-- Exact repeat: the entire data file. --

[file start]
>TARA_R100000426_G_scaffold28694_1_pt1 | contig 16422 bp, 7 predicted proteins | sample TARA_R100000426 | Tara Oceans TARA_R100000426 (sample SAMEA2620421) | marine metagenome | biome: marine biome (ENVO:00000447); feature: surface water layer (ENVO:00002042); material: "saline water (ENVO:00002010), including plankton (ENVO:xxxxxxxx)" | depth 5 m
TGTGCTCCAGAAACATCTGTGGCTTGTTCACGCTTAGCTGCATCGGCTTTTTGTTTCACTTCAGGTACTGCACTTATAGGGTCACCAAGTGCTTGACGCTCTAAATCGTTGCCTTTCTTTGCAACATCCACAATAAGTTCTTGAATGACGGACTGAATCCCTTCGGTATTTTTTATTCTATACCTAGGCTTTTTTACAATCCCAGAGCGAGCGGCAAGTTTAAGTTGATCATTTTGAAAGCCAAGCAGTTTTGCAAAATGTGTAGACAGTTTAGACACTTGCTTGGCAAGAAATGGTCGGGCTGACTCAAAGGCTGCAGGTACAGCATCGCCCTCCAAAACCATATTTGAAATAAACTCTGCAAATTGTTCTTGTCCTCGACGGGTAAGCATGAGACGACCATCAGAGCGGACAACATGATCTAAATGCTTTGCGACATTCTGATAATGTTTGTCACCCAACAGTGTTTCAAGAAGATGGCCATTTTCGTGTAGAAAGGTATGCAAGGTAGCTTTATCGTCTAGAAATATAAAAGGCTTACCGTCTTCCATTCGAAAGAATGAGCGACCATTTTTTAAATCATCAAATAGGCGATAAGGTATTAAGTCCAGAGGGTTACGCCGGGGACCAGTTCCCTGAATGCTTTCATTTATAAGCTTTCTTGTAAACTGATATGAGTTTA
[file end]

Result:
>TARA_R100000426_G_scaffold28694_1_pt1 | contig 16422 bp, 7 predicted proteins | sample TARA_R100000426 | Tara Oceans TARA_R100000426 (sample SAMEA2620421) | marine metagenome | biome: marine biome (ENVO:00000447); feature: surface water layer (ENVO:00002042); material: "saline water (ENVO:00002010), including plankton (ENVO:xxxxxxxx)" | depth 5 m
TGTGCTCCAGAAACATCTGTGGCTTGTTCACGCTTAGCTGCATCGGCTTTTTGTTTCACTTCAGGTACTGCACTTATAGGGTCACCAAGTGCTTGACGCTCTAAATCGTTGCCTTTCTTTGCAACATCCACAATAAGTTCTTGAATGACGGACTGAATCCCTTCGGTATTTTTTATTCTATACCTAGGCTTTTTTACAATCCCAGAGCGAGCGGCAAGTTTAAGTTGATCATTTTGAAAGCCAAGCAGTTTTGCAAAATGTGTAGACAGTTTAGACACTTGCTTGGCAAGAAATGGTCGGGCTGACTCAAAGGCTGCAGGTACAGCATCGCCCTCCAAAACCATATTTGAAATAAACTCTGCAAATTGTTCTTGTCCTCGACGGGTAAGCATGAGACGACCATCAGAGCGGACAACATGATCTAAATGCTTTGCGACATTCTGATAATGTTTGTCACCCAACAGTGTTTCAAGAAGATGGCCATTTTCGTGTAGAAAGGTATGCAAGGTAGCTTTATCGTCTAGAAATATAAAAGGCTTACCGTCTTCCATTCGAAAGAATGAGCGACCATTTTTTAAATCATCAAATAGGCGATAAGGTATTAAGTCCAGAGGGTTACGCCGGGGACCAGTTCCCTGAATGCTTTCATTTATAAGCTTTCTTGTAAACTGATATGAGTTTA